The full 2023 league schedule, to be released in coming weeks, will run from February to September and will not compete with golf’s four majors, international team events or heritage events. — Reuters pic
SYDNEY, Nov 14 — LIV Golf announced on Sunday a multi-year commitment to bring league events to Australia starting next April at The Grange Golf Club in Adelaide.
The April 21-23 tournament at The Grange will be one of 14 events on LIV Golf League’s 2023 schedule and will give fans a chance to see reigning British Open champion Cameron Smith and fellow Australians Marc Leishman and Matt Jones in action.
“This is an opportunity to grow the game with generations of Australians while connecting them with star players like Cameron Smith,” LIV Golf CEO Greg Norman said in a news release.
“There is massive potential for Australia to play a bigger role in this great sport, and I couldn’t be more excited to showcase Adelaide for our league’s debut year.”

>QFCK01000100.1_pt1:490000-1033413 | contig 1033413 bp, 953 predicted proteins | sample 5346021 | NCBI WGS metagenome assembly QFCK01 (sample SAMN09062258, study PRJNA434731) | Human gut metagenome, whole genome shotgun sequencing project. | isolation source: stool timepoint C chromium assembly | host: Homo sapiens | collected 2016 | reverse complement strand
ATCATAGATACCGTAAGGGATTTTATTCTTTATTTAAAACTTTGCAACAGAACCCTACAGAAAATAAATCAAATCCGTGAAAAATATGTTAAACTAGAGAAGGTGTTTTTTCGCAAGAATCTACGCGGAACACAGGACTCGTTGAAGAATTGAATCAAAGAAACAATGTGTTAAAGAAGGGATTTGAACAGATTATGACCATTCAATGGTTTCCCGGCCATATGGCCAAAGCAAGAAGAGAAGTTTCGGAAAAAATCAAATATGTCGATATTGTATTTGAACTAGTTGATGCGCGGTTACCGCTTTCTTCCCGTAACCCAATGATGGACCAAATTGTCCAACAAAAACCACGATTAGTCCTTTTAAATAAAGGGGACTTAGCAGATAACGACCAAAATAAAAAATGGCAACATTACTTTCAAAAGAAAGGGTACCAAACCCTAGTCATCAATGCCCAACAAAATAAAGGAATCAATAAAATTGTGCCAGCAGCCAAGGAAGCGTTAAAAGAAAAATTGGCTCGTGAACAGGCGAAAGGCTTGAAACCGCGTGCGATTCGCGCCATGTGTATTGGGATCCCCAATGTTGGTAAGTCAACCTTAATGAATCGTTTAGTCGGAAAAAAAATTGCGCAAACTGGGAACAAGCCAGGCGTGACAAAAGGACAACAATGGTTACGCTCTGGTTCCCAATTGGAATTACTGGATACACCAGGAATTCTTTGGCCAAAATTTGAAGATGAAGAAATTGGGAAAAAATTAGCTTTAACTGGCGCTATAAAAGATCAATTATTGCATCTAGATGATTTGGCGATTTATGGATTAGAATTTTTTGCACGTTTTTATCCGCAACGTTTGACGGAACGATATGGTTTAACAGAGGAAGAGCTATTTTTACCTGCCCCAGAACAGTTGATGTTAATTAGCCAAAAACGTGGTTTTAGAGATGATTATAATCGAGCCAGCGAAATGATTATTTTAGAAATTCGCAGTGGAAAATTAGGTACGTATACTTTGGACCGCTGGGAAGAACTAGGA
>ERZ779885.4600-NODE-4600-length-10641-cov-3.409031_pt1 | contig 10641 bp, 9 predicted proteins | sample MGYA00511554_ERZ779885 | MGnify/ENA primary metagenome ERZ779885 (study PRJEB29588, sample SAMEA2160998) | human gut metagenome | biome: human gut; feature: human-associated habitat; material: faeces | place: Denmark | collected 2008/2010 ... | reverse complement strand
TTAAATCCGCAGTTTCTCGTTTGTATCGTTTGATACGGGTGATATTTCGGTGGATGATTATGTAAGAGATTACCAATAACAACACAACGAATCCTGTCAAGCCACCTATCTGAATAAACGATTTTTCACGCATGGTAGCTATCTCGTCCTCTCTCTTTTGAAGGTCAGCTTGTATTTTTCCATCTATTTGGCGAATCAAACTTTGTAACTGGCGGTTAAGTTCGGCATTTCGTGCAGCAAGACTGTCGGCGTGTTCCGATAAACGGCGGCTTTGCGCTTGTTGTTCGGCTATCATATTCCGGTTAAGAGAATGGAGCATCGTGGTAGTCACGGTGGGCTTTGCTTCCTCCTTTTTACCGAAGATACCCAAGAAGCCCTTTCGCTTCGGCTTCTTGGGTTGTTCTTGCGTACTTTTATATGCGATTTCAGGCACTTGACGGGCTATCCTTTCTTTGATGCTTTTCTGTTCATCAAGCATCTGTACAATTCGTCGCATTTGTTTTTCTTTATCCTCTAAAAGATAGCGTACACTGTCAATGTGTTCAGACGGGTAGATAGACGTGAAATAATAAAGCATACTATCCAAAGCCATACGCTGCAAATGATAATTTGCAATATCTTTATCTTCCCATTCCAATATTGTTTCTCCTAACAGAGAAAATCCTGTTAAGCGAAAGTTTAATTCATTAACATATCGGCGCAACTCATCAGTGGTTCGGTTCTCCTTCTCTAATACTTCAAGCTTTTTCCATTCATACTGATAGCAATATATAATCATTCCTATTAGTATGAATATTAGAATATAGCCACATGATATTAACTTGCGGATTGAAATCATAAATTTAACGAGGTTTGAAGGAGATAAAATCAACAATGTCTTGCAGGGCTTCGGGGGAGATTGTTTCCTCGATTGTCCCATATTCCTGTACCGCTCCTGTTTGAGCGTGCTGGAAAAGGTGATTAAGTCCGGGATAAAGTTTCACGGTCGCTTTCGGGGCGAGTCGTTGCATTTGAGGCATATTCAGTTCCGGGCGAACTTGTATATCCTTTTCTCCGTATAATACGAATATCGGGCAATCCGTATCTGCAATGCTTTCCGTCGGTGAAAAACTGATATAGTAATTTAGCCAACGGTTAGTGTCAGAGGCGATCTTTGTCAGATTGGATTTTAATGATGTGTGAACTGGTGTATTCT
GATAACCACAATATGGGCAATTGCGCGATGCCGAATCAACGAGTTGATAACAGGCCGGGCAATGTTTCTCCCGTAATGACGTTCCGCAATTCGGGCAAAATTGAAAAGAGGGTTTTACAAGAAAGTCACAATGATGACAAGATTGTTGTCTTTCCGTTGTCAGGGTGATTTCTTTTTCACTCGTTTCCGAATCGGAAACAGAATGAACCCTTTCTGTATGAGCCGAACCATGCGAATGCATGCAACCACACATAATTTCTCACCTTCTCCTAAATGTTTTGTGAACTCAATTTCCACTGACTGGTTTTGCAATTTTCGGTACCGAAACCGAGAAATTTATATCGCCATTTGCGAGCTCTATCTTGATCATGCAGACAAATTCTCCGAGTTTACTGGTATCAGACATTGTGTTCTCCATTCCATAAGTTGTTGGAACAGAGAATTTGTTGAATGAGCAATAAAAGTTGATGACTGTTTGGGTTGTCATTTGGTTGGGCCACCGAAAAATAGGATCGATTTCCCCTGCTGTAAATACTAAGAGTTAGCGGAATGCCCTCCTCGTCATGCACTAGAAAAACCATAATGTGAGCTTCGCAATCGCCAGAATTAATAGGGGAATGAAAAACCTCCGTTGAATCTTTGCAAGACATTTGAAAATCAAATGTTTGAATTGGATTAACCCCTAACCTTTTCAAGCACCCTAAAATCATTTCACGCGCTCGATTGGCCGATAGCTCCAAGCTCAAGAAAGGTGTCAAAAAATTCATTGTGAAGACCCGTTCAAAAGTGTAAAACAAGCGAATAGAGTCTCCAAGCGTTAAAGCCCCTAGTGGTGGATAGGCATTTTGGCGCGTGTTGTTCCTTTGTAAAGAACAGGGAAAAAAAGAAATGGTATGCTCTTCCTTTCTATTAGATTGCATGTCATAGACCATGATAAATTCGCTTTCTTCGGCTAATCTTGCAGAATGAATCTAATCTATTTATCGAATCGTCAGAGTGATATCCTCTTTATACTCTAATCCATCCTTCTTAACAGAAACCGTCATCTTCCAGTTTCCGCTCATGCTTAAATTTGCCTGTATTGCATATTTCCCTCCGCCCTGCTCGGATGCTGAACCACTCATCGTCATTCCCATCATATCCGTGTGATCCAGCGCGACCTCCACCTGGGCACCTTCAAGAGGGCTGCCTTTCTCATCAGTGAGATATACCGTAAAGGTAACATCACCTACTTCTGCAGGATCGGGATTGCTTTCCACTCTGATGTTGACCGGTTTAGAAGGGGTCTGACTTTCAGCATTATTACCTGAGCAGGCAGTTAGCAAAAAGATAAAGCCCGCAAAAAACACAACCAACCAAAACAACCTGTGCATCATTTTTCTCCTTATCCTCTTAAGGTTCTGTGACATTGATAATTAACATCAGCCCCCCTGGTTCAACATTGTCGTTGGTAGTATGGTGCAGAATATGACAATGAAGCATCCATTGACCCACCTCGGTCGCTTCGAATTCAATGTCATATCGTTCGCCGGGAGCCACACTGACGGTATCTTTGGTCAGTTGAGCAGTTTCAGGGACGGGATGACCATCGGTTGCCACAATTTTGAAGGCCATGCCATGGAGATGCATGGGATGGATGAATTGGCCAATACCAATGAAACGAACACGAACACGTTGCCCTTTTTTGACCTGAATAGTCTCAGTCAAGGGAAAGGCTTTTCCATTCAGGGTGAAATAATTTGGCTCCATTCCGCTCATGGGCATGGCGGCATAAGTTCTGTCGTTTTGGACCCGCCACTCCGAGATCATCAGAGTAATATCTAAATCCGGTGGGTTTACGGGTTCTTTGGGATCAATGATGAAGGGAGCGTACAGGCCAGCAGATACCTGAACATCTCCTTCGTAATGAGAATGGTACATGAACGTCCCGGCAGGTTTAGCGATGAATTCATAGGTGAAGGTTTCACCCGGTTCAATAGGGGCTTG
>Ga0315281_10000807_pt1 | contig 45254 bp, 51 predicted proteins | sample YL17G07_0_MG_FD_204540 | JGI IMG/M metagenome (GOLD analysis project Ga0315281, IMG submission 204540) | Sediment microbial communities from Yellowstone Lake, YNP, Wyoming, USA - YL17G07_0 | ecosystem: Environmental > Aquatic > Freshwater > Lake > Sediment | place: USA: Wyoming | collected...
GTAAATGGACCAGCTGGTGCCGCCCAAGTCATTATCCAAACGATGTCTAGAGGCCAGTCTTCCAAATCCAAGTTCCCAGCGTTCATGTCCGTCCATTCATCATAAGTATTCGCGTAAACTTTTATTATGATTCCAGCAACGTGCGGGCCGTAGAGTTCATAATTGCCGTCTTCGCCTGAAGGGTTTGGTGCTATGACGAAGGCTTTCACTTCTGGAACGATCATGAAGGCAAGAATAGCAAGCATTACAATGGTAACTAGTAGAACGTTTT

The Grange was the site of former world number one Norman’s first professional victory in 1976 and, among other events, hosted the Women’s Australian Open in 2019 and 2016.
Consistent with the 2022 LIV Golf Invitational Series, which launched in June, LIV Golf League will feature simultaneous team and individual play, with golfers competing for an unprecedented US$405 million (RM1.8 billion) in prize purses.
The full 2023 league schedule, to be released in coming weeks, will run from February to September and will not compete with golf’s four majors, international team events or heritage events.
The Saudi Arabia-backed LIV Golf series has lured players with the promise of guaranteed, big-money paydays and a reduced schedule, while the US-based PGA Tour has suspended members who opted to join the rival circuit.
Among the more high-profile players to join LIV are World Golf Hall of Fame member Phil Mickelson, twice major champion Dustin Johnson and 2020 US Open winner Bryson DeChambeau.
Critics say LIV Golf, which is bankrolled by Saudi Arabia’s Public Investment Fund, amounts to blatant “sportswashing” by a nation trying to improve its reputation tarnished by a history of human rights abuses. — Reuters